According to a story from Real World Health Care, nonalcoholic fatty liver disease and its less common, more serious form called nonalcoholic steatohepatitis (NASH), are silent but deadly conditions that often causes little to no symptoms initially but can easily develop into more serious conditions such as cirrhosis or even liver cancer. The Fatty Liver Foundation is committed to taking preventative measures by advocating for early screening so that interventions and lifestyle changes can begin before it’s too late.
About Nonalcoholic Steatohepatitis
Nonalcoholic steatohepatitis (NASH) is a type of liver disease in which fat is deposited in the liver independent of excessive alcohol consumption. This disease can progress rapidly. Risk factors include metabolic syndrome and insulin resistance. There also appears to be some genetic component to the disease as well. This condition also increases the risk of other health problems and liver cancer. Men also seem to be at greater risk, getting the disease as almost twice the rate that women do. Symptoms of nonalcoholic steatohepatitis include jaundice, malaise, fatigue, and abdominal pain or discomfort. Without treatment, the liver can become scarred and the patient may need a liver transplant. However, the condition can also be managed with proper diet, the use of certain medications, and exercise. To learn more about nonalcoholic steatohepatitis, click here.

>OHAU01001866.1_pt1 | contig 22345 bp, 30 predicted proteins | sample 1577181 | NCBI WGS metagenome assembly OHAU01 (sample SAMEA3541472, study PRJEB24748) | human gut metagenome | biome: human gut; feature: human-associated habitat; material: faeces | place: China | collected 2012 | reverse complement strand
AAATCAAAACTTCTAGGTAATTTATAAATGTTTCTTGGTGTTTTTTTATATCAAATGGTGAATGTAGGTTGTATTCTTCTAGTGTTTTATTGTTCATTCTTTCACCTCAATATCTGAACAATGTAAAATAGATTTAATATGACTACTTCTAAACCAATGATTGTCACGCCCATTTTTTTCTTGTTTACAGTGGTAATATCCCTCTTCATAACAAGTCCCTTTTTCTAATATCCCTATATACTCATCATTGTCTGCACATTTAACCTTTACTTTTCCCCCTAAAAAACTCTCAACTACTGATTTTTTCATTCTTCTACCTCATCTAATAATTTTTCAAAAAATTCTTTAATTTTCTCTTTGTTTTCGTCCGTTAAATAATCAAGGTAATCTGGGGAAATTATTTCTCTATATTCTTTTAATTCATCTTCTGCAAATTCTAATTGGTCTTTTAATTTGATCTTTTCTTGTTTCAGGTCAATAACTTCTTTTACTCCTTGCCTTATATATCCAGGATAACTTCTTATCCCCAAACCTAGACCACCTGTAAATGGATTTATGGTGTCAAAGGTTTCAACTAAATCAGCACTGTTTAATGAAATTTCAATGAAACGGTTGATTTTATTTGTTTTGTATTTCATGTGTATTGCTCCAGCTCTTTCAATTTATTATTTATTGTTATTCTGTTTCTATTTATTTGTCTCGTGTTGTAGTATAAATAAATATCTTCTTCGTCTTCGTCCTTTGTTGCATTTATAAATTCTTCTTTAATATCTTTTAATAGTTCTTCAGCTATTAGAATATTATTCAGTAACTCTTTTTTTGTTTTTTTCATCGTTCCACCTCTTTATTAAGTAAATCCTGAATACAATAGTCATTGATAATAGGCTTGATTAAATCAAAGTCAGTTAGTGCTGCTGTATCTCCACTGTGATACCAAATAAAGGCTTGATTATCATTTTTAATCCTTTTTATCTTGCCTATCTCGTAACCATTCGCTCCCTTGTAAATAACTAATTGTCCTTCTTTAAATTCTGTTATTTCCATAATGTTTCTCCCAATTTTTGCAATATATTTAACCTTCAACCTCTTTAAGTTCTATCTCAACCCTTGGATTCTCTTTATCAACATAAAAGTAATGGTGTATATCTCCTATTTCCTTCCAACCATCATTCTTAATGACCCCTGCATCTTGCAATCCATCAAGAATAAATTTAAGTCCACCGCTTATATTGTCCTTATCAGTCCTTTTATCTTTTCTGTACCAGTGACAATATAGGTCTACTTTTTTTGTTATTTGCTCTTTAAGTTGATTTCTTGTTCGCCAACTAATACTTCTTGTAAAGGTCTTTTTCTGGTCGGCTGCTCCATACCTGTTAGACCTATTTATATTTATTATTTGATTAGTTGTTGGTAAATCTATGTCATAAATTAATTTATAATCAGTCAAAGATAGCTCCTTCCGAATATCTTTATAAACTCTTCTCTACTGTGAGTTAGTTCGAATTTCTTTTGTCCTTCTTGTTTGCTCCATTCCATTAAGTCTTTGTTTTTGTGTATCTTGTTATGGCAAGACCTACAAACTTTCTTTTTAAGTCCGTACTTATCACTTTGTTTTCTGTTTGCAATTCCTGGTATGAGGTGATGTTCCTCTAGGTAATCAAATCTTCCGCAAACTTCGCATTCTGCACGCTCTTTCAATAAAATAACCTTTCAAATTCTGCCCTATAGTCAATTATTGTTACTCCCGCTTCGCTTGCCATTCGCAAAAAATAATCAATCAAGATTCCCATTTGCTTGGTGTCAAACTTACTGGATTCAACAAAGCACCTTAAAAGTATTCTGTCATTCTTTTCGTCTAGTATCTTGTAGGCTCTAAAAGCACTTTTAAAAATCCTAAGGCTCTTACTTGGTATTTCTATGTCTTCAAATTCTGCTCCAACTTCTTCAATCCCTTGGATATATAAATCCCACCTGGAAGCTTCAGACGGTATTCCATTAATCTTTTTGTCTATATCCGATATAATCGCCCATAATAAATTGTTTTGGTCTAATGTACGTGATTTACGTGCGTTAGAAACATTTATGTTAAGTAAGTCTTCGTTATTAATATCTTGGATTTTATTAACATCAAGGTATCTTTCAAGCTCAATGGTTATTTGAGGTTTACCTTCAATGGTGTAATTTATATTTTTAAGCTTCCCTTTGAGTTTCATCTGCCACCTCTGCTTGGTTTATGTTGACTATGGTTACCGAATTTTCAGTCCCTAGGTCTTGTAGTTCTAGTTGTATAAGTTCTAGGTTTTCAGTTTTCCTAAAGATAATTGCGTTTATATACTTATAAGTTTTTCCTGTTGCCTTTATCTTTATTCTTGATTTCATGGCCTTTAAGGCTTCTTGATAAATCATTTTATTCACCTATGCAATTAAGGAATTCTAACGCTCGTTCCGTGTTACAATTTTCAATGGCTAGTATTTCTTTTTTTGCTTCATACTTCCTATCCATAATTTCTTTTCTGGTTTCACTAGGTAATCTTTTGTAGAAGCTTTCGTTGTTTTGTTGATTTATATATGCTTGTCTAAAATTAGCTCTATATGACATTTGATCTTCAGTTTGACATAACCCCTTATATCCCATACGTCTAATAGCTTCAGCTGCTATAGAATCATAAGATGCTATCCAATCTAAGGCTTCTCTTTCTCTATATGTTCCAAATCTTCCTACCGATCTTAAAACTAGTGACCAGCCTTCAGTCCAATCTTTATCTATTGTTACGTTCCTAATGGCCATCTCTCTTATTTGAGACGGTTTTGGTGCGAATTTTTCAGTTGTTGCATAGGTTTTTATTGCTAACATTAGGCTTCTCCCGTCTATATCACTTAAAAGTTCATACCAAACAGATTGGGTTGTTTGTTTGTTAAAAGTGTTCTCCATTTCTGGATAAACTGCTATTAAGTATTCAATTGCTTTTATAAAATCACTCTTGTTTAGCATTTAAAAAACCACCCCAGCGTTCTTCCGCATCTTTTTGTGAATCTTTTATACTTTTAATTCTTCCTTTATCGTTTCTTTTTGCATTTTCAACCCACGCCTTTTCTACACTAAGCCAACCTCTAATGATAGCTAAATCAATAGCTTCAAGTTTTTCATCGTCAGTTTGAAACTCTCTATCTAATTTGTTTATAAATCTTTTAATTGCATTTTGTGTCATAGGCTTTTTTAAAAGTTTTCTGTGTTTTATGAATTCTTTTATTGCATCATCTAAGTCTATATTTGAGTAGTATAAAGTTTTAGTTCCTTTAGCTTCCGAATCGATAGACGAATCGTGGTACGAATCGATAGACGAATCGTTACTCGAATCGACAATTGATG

The Importance of Early Screening
There are methods for efficient and effective screening for nonalcoholic steatohepatitis, but getting a screening is not nearly as easy as it should be. Screening is uncommon without symptoms being present although many people with the illness may not have them. This makes it difficult to understand how prevalent the disease is as a whole and screening is often not covered by insurers unless it is clear that the patient is sick.
The foundation plans to improve access to early screening with the goal of scanning up to one million patients a year at 400 different testing sites starting with type 2 diabetes patients. It is estimated that almost 70 percent of these patients have co-morbid fatty liver or nonalcoholic steatohepatitis. The ultimate goal of the project is to give patients a decent chance to make critical changes to their lives in order to prevent the progression of the illness.
Check out the Fatty Liver Foundation website here.